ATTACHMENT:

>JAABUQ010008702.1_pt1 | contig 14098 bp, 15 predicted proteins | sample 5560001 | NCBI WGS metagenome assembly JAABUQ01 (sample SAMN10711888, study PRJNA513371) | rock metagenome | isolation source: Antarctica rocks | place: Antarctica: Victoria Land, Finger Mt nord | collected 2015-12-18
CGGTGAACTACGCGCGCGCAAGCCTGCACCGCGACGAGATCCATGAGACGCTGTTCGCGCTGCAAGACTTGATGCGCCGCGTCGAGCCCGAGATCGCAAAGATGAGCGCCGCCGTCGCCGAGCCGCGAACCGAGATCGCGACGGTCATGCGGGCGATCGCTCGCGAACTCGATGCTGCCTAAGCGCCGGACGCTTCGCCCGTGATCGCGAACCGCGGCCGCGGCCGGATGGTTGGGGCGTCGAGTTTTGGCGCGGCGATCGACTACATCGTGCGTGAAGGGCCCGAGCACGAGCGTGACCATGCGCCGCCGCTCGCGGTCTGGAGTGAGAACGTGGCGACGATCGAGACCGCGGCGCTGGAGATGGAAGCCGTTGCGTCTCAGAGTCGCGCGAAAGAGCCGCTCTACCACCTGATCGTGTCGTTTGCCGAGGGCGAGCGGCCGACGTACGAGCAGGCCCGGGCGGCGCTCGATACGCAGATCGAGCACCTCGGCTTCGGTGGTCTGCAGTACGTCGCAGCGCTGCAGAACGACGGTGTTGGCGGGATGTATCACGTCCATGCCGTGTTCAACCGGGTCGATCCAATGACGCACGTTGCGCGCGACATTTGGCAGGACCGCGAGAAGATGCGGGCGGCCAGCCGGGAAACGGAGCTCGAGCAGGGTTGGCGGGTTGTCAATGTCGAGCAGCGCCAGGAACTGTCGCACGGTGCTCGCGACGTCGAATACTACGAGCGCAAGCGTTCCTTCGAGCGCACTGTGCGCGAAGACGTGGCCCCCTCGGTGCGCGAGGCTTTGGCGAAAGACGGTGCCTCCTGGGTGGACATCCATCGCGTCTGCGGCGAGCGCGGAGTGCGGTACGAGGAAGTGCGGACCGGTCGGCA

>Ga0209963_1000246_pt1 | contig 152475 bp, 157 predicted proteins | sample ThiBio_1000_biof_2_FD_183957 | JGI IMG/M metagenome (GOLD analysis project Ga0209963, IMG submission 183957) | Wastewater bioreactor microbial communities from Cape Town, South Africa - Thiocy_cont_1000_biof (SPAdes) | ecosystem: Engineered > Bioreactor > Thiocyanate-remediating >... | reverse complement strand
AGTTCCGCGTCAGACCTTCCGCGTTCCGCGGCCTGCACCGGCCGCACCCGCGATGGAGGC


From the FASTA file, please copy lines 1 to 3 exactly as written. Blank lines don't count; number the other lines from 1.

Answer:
>JAABUQ010008702.1_pt1 | contig 14098 bp, 15 predicted proteins | sample 5560001 | NCBI WGS metagenome assembly JAABUQ01 (sample SAMN10711888, study PRJNA513371) | rock metagenome | isolation source: Antarctica rocks | place: Antarctica: Victoria Land, Finger Mt nord | collected 2015-12-18
CGGTGAACTACGCGCGCGCAAGCCTGCACCGCGACGAGATCCATGAGACGCTGTTCGCGCTGCAAGACTTGATGCGCCGCGTCGAGCCCGAGATCGCAAAGATGAGCGCCGCCGTCGCCGAGCCGCGAACCGAGATCGCGACGGTCATGCGGGCGATCGCTCGCGAACTCGATGCTGCCTAAGCGCCGGACGCTTCGCCCGTGATCGCGAACCGCGGCCGCGGCCGGATGGTTGGGGCGTCGAGTTTTGGCGCGGCGATCGACTACATCGTGCGTGAAGGGCCCGAGCACGAGCGTGACCATGCGCCGCCGCTCGCGGTCTGGAGTGAGAACGTGGCGACGATCGAGACCGCGGCGCTGGAGATGGAAGCCGTTGCGTCTCAGAGTCGCGCGAAAGAGCCGCTCTACCACCTGATCGTGTCGTTTGCCGAGGGCGAGCGGCCGACGTACGAGCAGGCCCGGGCGGCGCTCGATACGCAGATCGAGCACCTCGGCTTCGGTGGTCTGCAGTACGTCGCAGCGCTGCAGAACGACGGTGTTGGCGGGATGTATCACGTCCATGCCGTGTTCAACCGGGTCGATCCAATGACGCACGTTGCGCGCGACATTTGGCAGGACCGCGAGAAGATGCGGGCGGCCAGCCGGGAAACGGAGCTCGAGCAGGGTTGGCGGGTTGTCAATGTCGAGCAGCGCCAGGAACTGTCGCACGGTGCTCGCGACGTCGAATACTACGAGCGCAAGCGTTCCTTCGAGCGCACTGTGCGCGAAGACGTGGCCCCCTCGGTGCGCGAGGCTTTGGCGAAAGACGGTGCCTCCTGGGTGGACATCCATCGCGTCTGCGGCGAGCGCGGAGTGCGGTACGAGGAAGTGCGGACCGGTCGGCA

>Ga0209963_1000246_pt1 | contig 152475 bp, 157 predicted proteins | sample ThiBio_1000_biof_2_FD_183957 | JGI IMG/M metagenome (GOLD analysis project Ga0209963, IMG submission 183957) | Wastewater bioreactor microbial communities from Cape Town, South Africa - Thiocy_cont_1000_biof (SPAdes) | ecosystem: Engineered > Bioreactor > Thiocyanate-remediating >... | reverse complement strand